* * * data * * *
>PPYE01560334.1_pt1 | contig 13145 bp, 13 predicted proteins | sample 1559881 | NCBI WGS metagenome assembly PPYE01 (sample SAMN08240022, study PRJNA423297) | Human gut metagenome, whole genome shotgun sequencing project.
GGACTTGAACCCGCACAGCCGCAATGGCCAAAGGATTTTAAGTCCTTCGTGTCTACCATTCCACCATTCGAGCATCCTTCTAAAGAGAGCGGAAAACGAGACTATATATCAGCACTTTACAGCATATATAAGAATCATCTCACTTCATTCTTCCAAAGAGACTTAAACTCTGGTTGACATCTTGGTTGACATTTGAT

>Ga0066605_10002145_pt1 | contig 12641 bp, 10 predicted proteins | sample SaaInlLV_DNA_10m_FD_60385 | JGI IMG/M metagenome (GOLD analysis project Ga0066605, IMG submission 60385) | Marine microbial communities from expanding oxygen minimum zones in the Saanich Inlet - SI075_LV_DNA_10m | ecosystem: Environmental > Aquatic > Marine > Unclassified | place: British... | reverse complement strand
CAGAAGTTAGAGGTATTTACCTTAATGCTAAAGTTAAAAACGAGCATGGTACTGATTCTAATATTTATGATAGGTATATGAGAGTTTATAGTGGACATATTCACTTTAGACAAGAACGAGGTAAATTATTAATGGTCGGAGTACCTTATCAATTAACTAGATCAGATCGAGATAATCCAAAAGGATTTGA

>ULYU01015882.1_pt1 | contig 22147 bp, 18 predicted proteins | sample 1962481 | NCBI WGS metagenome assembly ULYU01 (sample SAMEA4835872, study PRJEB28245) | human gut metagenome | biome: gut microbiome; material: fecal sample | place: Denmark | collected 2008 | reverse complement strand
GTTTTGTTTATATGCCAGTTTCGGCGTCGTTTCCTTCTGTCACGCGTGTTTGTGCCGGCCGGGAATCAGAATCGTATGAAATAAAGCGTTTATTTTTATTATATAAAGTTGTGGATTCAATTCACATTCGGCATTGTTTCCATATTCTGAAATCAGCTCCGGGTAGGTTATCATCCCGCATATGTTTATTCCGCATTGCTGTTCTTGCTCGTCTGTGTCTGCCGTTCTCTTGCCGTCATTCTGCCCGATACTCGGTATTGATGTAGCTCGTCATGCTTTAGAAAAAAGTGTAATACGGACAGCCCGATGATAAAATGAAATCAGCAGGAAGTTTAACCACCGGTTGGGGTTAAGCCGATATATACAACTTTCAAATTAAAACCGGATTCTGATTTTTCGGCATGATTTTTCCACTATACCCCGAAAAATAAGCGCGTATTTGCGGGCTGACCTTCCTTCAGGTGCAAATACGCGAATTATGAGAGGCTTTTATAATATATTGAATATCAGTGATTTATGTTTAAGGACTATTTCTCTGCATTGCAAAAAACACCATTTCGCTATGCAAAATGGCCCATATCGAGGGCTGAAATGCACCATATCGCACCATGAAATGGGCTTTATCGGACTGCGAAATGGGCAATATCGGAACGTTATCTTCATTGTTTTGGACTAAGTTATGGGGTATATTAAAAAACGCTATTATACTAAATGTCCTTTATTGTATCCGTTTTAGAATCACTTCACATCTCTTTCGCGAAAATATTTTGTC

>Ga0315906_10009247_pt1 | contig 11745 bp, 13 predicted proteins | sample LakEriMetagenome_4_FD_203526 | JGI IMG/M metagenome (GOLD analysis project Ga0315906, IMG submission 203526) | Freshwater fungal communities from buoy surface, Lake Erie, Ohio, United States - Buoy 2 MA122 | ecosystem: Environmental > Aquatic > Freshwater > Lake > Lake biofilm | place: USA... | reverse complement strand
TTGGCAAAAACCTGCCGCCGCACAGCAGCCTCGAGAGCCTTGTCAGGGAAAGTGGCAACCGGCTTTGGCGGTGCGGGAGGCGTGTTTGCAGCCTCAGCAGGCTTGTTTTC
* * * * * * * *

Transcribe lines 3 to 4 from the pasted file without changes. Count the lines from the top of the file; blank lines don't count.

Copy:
>Ga0066605_10002145_pt1 | contig 12641 bp, 10 predicted proteins | sample SaaInlLV_DNA_10m_FD_60385 | JGI IMG/M metagenome (GOLD analysis project Ga0066605, IMG submission 60385) | Marine microbial communities from expanding oxygen minimum zones in the Saanich Inlet - SI075_LV_DNA_10m | ecosystem: Environmental > Aquatic > Marine > Unclassified | place: British... | reverse complement strand
CAGAAGTTAGAGGTATTTACCTTAATGCTAAAGTTAAAAACGAGCATGGTACTGATTCTAATATTTATGATAGGTATATGAGAGTTTATAGTGGACATATTCACTTTAGACAAGAACGAGGTAAATTATTAATGGTCGGAGTACCTTATCAATTAACTAGATCAGATCGAGATAATCCAAAAGGATTTGA